HC Deb 26 June 1856 vol 142 cc1993-4

I wish, Sir, to ask the Secretary of State for the Home Department whether he is now prepared to state to the House what course he intends to adopt respecting the London Corporation Bill?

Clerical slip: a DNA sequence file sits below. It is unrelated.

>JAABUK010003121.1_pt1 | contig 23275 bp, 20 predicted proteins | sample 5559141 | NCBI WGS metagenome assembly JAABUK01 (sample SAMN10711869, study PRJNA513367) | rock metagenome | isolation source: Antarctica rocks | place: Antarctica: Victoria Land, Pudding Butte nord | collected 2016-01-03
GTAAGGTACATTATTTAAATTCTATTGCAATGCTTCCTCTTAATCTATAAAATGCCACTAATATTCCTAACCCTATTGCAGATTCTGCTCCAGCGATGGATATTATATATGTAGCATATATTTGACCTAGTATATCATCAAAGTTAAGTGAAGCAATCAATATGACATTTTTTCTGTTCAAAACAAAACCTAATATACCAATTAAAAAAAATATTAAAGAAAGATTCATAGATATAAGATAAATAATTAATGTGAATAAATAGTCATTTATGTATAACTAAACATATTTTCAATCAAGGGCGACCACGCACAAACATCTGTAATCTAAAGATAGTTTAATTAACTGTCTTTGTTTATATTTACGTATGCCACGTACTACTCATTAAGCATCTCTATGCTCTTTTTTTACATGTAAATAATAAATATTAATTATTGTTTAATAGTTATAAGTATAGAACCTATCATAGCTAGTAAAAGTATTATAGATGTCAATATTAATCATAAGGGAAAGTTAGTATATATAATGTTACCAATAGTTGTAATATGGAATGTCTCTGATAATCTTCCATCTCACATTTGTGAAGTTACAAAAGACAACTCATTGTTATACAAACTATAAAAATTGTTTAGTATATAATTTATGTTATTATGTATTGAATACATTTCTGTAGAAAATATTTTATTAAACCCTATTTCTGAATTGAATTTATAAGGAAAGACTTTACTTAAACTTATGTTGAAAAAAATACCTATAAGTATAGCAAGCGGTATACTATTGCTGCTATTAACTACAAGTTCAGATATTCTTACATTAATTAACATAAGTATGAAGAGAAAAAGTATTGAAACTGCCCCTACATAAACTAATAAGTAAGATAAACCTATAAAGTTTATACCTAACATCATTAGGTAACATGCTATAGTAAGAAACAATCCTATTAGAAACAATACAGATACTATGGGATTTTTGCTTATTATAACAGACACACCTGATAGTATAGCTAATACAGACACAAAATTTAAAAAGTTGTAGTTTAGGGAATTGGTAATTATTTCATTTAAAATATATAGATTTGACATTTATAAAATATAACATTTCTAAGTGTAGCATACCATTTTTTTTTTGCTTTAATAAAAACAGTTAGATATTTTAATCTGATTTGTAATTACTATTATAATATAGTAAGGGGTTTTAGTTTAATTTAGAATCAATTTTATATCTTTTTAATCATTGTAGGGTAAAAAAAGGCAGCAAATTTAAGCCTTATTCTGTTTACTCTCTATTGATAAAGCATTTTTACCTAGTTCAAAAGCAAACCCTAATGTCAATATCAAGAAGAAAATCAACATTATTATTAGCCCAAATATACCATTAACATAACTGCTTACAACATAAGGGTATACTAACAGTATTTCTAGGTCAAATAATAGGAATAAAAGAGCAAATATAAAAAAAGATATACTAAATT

Sir, when a similar question was asked me a few nights ago, I said that I would state during the week the course I intended to adopt with regard to the London Corporation Bill, which stands for a second reading to-night. I am prepared to do so now, or when the Order of the Day is read. I am very unwilling to give up the hope of passing the Bill during the present Session; but I have not been able, owing to the pressure of other business, to fix an earlier day for the second reading. I had hoped to have done so last week, but in consequence of an alteration in the business of the House other matters of importance had to be postponed, and I was unable to bring the Bill on, and I am in the same condition this week. My hon. and learned Friend the Solicitor General long since promised to proceed, on the earliest open day, with the Wills and Administrations Bill, the second reading of which he intends to move this evening; and to-morrow evening is, I believe, fixed for the Committee of Supply. I do not apprehend there will be any difficulty in inducing the House to agree to the second reading of the London Corporation Bill; but what I have now to consider is, whether, if it be read a second time, there is any probability, during the remaining portion of the Session, of securing sufficient time for the consideration in this and the other House of Parliament of the important details of the measure, upon which a difference of opinion must necessarily exist even among those who would agree to the second reading; and I am afraid I cannot hope for that result. I therefore, Sir, think it would be better not to occupy the time of the House by proposing the second reading when there is no reasonable prospect of our being able to pass the Bill during the present Session. I have received various suggestions of importance since the Bill was printed from persons who are friendly to it, and these suggestions are entitled to much consideration. My belief is that the best course will be to ask leave to withdraw the Bill with the intention of introducing it at the earliest period next Session. Though the suggestions which have been made are entitled to consideration, so far as the details are concerned, I cannot hold out any hope that the Bill will be altered in its material features, founded as it is on the reports of two Commissions of Inquiry. I hope when it is introduced next Session that the House will give it their immediate attention, more especially as there will be no pretence for asking for that delay which has been strongly urged upon me during the present Session, because the Bill had not been seen by the authorities of the City, or those interested in its provisions. When the Order of the Day for the second reading of this Bill is read, I shall then move that it be discharged.